Sampling essentials for Water analysis using Atomic Absorption Spectroscopy

Sampling essentials for Water analysis using Atomic Absorption Spectroscopy
River water sampling

Analysis of trace metals in water is an important application of Atomic Absorption Spectroscopy. Trace metals in water play a crucial role as majority of metals act as essential nutrients at low concentrations but excess levels can have harmful consequences. It is imperative to test for concentration levels of trace metals in water before it can be certified fit for human consumption or industrial applications.

The contribution of sampling in analysis cannot be overruled and the quality of analysis will depend to a great extent on procedures adopted and precautions taken at the sampling stage.

Sampling requirements for analysis of trace metals by Atomic Absorption Spectroscopy can be briefly covered under three main headings:

  • Sample Collection
  • Sample Storage
  • Sample Transportation for Analysis

Several errors can creep in at each of the three stages. The objective of this article is to suggest ways that will help reduce errors with particular reference to sample collection from natural water bodies such as rivers, lakes, underground reservoirs, etc. It also covers essential details that need to be recorded during sample collection and storage.

Water from natural resources can show variations in composition due to weather fluctuations, rainfall, water flow changes, distance from bank and depth of sample collection point. A representative sample would be one collected from the midpoint and mid-depth of the water body. At times it may become necessary to collect samples periodically to monitor real-time variations in composition of trace elements.

Sample Collection

  • Sample collection containers should be free of any contamination prior to use
  • Leave some space between ceiling of sample container and sample to permit expansion during transportation and storage.
  • Samples requiring acidification or matrix modification should be treated with ultra pure grade acids or reagents and preferably same lot of samples should be subjected to reagents and acids from same stock
  • Important details on sample collection should include location of collection point with help of GPS or other landmarks, if any, date and time of sample collection, water temperature, pH, water flow rate and name of collector
  • Samples should be labeled properly in case there are any associated hazards such as harmful bacteria or radioactivity in the collection area.
  • Relatively stable water bodies such as lakes may require sampling only at selected location and depth whereas flowing bodies like rivers and streams would require sampling over specified intervals to get representative compositional variations. Instead of a single sample several samples from same point may be mixed to get a composite homogeneous sample.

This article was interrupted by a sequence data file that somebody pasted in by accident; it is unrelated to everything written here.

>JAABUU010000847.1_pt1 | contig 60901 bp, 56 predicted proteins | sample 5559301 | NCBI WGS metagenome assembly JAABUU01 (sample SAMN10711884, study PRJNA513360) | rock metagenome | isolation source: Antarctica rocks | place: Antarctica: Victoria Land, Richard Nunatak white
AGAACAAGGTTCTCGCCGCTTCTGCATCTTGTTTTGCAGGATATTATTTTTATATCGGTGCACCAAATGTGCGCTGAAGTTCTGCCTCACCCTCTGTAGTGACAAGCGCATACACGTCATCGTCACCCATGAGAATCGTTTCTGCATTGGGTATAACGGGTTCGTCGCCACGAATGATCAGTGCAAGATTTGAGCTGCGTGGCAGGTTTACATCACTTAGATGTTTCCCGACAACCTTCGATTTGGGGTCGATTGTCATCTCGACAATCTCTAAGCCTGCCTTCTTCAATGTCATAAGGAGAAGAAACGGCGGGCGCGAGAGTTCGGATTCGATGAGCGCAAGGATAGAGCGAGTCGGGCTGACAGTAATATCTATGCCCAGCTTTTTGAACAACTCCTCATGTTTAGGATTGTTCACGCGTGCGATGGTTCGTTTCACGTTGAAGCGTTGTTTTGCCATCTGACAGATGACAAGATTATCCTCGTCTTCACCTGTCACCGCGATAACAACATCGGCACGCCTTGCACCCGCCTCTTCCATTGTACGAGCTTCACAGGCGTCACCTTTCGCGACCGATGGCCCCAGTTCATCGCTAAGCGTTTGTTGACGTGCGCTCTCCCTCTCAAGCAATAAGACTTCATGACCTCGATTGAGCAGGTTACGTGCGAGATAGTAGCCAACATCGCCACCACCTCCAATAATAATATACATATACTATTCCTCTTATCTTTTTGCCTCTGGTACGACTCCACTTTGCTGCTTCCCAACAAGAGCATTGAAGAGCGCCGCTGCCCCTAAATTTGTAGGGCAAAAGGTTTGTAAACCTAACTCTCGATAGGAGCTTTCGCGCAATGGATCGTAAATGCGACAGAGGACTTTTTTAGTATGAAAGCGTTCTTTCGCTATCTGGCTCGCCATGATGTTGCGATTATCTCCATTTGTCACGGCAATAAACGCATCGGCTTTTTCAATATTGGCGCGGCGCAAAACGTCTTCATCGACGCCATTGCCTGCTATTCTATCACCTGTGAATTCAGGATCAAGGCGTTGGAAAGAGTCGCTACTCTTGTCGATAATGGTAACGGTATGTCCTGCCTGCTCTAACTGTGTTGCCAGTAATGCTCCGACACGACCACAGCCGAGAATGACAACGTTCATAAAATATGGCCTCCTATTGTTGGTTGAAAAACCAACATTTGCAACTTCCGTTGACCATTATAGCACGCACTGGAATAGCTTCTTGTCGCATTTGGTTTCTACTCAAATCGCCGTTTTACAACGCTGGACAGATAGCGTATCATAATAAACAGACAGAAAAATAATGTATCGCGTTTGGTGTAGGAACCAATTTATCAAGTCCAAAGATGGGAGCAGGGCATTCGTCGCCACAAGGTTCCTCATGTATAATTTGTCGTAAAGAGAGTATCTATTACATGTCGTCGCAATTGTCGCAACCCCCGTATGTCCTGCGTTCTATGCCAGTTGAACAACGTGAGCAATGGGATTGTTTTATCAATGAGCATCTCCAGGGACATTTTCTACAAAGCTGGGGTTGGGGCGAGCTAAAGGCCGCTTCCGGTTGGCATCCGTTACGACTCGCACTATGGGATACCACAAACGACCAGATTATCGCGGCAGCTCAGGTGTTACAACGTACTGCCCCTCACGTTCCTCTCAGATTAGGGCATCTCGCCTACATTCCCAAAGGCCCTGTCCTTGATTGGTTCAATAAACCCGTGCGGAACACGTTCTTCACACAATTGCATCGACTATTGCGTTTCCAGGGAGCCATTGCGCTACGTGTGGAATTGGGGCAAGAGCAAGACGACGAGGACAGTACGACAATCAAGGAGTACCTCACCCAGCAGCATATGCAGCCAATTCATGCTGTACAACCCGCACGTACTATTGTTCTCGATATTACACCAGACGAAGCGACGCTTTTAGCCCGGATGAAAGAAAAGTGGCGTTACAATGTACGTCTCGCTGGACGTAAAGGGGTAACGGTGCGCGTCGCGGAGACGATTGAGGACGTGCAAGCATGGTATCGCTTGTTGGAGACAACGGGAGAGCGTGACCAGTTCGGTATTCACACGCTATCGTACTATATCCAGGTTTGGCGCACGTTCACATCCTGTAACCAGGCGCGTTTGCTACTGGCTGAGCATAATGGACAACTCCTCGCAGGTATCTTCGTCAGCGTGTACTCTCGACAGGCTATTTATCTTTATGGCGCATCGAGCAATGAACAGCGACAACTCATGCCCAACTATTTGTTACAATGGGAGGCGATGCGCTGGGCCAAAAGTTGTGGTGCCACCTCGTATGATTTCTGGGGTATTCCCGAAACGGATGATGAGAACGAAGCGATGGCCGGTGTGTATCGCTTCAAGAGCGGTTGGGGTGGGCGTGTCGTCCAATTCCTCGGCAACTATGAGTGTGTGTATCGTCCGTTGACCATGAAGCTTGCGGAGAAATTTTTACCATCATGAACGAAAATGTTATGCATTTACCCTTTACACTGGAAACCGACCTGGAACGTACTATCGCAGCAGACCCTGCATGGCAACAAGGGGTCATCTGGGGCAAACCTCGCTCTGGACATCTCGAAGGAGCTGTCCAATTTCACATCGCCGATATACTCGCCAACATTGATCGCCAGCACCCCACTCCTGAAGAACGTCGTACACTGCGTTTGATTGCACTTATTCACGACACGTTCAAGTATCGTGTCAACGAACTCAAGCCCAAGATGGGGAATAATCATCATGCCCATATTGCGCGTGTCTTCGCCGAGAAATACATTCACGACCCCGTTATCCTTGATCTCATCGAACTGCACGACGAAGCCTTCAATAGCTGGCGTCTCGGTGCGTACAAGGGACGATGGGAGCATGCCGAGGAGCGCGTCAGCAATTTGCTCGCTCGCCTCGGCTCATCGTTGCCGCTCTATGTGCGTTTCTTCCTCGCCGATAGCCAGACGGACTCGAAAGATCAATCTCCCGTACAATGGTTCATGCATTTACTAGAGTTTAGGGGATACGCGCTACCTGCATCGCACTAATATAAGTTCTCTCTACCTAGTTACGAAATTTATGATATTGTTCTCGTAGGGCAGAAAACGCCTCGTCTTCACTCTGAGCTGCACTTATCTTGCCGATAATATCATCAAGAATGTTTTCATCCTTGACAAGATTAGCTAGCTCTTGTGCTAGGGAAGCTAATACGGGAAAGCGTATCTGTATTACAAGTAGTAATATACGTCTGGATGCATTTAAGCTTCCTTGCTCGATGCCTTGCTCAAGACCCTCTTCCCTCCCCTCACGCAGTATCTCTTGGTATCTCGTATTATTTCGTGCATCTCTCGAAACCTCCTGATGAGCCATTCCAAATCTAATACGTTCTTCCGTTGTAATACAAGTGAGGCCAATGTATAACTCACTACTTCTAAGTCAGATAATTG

• Remember variation in composition can result from changes in levels of dissolved oxygen, carbon dioxide, pH or temperature.

Sample Storage

After sample collection its storage also plays a crucial role.

  • Metal containers are not recommended for estimation of metals as they can result in sample contamination over storage period
  • Glass is also not an ideal choice as silicon, sodium or other metallic impurities from glass containers can leach and contaminate the sample. On the other hand some trace metals can get deposited on container walls and their concentrations can drop over the storage period.
  • PTFE or plastic containers are ideal options for most analysis

Sample Transportation

It is advised to conduct the analysis immediately after collection of samples. However, this may not be possible every time and transportation to testing laboratory becomes necessary .It is essential to ensure that the samples are properly sealed in their containers and are not exposed to direct sunlight or extremes of temperature during transportation and storage.

Atomic Absorption Spectroscopy is a well established and proven technique which helps analysis of water samples at required concentration levels. However, with the growing safety and health concerns some elements may be required to be determined at even lower levels which could necessitate adoption of more sophisticated techniques such as ICP – MS. However always keep in mind that such sophisticated techniques can generate highest reliability data only if proper care is taken in sample collection, handling and treatment

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  1. Dear doctor,
    Talking about sampling, I have a question that some how challenged me in some interview ;
    “How is Grab sample different from Random sample”

    I am Brian-the scientist.

    1. Grab sampling refers to study parameter(s) of a single sample collected at a particular point of time whereas random sampling refers to unbiased sampling of one or more samples at a given point of time and evaluating the desired parameters.

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